Winning instructions – the thin line between confidence and arrogance

Julian O'Dell
Julian O’Dell

Many experts consider there is a fine line between confidence and arrogance, but the chasm between the impact of the two types of behaviour is enormous.

A strong faith in one’s capabilities is naturally a strength, however the characteristics borne out of that are not necessarily seen as positive if they stray across the aforementioned line. There has been a fair bit of coverage about the manner in which some estate agents conduct themselves and the debate over certain behavioural approaches can get pretty heated.

We often enjoy (and are attracted by) confidence in people. We are, conversely, repelled by arrogance. So, ‘Six of the Best’ tips will ensure you and/or your employees are firmly in the former category.

1. Eye Contact. Confident people look you in the eye and make you feel like the most important person in their world at that moment. Arrogant individuals are far more interested in themselves so will often be looking at their phone or looking past you for someone else to talk to.

2. Punctuality. Confident folk are timely whereas arrogant ones see their own time as more valuable than anyone else’s so will see them being late as unimportant – even to the extent that an apology won’t be forthcoming. This might seem a small point in the overall rules adhered to by confident people, but it is not to be underestimated in the quest to avoid being perceived as arrogant. Check out your own feelings next time someone is late to meet you for a scheduled appointment!

3. Listen. Confident people are respectful of others’ views and seek ways to glean information from others. The arrogant ones don’t listen – their opinion and input are by far the most important. As a result, they will be far more focused on forming their response to what they are vaguely hearing as opposed to digesting the detail. Talking over people, correcting or ignoring others’ contributions, forcibly delivering an opinion and blindly sticking to it whatever the contrary evidence might be are all habits of the arrogant.

4. Admit you don’t know it all. So many people are unable to do this, particularly ones guilty of arrogance. You are unlikely to hear the phrase, “That is an excellent question and I actually don’t know the answer, so I’ll find out” issued from an arrogant person’s lips. Confident people are good but not perfect and it is an important step to take to acknowledge that there are others who can do things better than you, whether through greater experience or natural ability. Such people are perceived as a threat by arrogant people, whereas a confident person will see the best in a better person and learn from them rather than seeing their superior ability as a threat to their own value.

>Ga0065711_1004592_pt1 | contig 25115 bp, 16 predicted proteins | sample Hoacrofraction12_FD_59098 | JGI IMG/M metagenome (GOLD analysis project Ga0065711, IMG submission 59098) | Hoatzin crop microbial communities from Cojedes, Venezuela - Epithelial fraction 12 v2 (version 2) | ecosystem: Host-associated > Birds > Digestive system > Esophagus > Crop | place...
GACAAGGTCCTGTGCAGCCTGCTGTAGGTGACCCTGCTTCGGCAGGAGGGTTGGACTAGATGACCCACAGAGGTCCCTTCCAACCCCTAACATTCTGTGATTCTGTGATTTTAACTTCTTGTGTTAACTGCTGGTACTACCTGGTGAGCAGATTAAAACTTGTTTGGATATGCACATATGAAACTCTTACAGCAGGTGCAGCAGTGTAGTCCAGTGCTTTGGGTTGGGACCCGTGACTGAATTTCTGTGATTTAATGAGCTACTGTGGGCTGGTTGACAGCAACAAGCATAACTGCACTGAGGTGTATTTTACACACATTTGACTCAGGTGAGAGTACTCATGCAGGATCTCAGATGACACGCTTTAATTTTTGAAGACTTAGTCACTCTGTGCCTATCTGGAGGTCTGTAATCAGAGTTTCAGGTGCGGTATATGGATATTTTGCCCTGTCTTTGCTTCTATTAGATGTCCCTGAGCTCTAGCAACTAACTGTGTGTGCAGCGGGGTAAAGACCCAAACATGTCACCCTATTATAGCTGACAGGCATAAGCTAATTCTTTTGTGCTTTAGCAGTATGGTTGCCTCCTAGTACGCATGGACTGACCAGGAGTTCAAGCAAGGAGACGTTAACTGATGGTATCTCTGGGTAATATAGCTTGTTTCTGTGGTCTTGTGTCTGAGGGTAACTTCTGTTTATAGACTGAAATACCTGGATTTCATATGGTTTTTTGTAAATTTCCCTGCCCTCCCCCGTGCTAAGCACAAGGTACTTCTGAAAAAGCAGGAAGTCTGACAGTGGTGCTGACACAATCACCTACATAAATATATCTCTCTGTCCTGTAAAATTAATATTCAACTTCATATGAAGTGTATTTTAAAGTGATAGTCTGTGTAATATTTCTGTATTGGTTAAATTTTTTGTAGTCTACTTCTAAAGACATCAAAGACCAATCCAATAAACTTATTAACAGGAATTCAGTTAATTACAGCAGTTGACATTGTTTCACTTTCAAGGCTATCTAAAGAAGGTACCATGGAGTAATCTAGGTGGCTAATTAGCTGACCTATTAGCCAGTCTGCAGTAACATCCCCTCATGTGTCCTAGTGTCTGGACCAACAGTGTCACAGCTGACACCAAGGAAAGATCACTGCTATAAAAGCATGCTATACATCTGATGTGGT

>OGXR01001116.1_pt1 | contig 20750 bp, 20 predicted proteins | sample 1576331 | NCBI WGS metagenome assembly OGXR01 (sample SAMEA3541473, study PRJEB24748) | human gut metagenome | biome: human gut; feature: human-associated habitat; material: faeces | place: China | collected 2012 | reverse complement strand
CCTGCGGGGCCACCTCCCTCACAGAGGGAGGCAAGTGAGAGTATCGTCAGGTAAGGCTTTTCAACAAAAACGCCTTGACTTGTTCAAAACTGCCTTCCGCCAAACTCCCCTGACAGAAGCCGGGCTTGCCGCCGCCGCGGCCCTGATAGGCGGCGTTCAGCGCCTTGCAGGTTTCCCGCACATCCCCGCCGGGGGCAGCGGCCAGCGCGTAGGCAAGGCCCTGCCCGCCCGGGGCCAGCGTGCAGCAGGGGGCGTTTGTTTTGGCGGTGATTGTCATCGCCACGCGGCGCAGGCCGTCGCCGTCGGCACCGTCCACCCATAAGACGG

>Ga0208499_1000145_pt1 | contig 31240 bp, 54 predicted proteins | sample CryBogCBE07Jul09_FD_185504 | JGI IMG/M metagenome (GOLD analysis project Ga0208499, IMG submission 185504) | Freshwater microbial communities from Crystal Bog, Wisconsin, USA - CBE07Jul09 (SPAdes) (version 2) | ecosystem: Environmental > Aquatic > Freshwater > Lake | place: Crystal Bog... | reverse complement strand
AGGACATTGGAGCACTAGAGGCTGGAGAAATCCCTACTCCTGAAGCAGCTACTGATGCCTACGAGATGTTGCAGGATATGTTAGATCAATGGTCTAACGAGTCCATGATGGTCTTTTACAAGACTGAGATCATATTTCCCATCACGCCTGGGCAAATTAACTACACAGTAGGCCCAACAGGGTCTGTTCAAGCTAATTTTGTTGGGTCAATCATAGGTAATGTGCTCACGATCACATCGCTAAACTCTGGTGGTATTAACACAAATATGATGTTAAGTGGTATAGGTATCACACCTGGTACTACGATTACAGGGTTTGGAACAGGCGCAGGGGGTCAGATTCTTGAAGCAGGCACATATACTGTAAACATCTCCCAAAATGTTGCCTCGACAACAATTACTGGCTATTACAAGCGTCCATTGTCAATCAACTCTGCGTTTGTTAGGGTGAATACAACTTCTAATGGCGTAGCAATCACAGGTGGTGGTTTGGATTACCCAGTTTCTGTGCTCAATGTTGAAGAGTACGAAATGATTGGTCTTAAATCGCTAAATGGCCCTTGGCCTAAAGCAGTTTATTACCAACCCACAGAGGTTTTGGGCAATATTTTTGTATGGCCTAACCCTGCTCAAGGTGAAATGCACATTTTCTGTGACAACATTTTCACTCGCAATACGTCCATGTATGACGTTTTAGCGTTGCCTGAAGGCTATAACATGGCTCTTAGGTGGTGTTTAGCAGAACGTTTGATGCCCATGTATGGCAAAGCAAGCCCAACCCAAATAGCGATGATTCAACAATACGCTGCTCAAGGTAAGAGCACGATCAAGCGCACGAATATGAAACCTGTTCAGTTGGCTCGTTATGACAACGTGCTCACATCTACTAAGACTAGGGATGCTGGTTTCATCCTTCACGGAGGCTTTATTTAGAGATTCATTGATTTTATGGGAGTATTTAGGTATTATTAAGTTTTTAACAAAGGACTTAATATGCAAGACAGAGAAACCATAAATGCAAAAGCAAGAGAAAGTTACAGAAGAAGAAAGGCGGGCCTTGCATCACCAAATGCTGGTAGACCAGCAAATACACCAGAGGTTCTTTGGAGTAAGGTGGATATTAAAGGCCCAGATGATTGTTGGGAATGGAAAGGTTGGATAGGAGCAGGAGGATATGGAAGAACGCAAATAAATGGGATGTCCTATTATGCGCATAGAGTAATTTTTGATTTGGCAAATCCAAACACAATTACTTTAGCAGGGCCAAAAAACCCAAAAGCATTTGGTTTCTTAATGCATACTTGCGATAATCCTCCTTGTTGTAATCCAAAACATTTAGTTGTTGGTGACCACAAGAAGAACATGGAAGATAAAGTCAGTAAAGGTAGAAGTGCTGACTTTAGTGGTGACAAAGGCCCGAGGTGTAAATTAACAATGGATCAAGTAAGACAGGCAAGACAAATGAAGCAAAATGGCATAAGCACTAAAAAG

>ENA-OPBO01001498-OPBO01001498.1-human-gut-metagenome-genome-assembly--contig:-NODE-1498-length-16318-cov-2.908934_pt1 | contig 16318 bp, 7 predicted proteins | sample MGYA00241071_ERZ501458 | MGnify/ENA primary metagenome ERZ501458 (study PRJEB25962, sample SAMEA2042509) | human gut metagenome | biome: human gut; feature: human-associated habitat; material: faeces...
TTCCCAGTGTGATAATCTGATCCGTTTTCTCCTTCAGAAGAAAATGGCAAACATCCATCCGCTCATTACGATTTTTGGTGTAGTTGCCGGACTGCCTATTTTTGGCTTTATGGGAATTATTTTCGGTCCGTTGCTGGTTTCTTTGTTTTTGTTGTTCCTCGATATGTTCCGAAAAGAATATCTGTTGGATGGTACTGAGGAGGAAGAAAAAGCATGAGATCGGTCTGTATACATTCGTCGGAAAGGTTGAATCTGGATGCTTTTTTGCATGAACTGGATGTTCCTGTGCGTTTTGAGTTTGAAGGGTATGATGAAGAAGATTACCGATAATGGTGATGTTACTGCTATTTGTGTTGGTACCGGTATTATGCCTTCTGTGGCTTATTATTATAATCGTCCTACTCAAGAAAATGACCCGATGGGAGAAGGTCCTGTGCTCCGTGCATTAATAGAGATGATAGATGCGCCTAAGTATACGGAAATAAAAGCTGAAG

5. Don’t boast or be guilty of one-upmanship. Nobody likes a show off. There are also those types who insist on telling you that their holiday was somewhere slightly further afield or more expensive than yours, that their house is in a better area than where you live or that they are driving a make or model of car superior to yours. Confident people don’t feel the need to play the big ‘I am’ – their accomplishments do all the talking. As Vitor Belfort said, “Arrogance needs advertising. Confidence speaks for itself.”

6. Be real. Confidence is tricky to fake. In trying to do so, arrogance is often the perception. but I have witnessed people, whom I know to be lacking confidence, employing tactics to appear confident. This can be feigning self-assuredness by body language (the fake strut/swagger always makes me smile) or adopting an air of superiority. True confidence cannot be faked. It is borne out of acquiring a high level of knowledge about your role, company, market and competitors. It is about a genuine air of authority built upon that knowledge. It is about hard work, building up a track record, doing a great job but accepting that you are not perfect. It is about constantly seeking ways to close the gap between performance and perfection.

We all know how huge a part trust plays in building successful relationships in estate agency. Confidence is about trust too – the trust in you.

If you have built that trust in yourself, confidence will naturally follow. Meanwhile, for many people, arrogance will be worn as a mask to hide low self-esteem and a dawning realisation that they really aren’t all they pretend to be. Worse still, some can’t actually see their weaknesses at all.

An old adage holds true – “There’s a thin line between confidence and arrogance. It’s called humility. Confidence smiles, arrogance smirks…”

Julian O’Dell is head of Marvellous Training Solutions.

 

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5 Comments

  1. Simon Bradbury

    Excellent item – Thanks Julian!

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    1. janbyerss

      really?

      This is as basic as it gets – it just common sense in any relationship

      I did not need training to know this it is instinctive

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      1. Simon Bradbury

        I respectfully disagree janbyers. Common sense does not necessarily mean common practice, though I’m genuinely impressed that you… ” did not need training to know this it is instinctive” Me? Well I think that the following quote from this excellent article merits contemplation for us all… ” There’s a thin line between confidence and arrogance. It’s called humility. Confidence smiles, arrogance smirks…”

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        1. FAbode

          I think janbyerss has just proved the whole point of the article!

           

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      2. AgentQ73

        That’s absolutely amazing janbyerss, surpassed yourself there.

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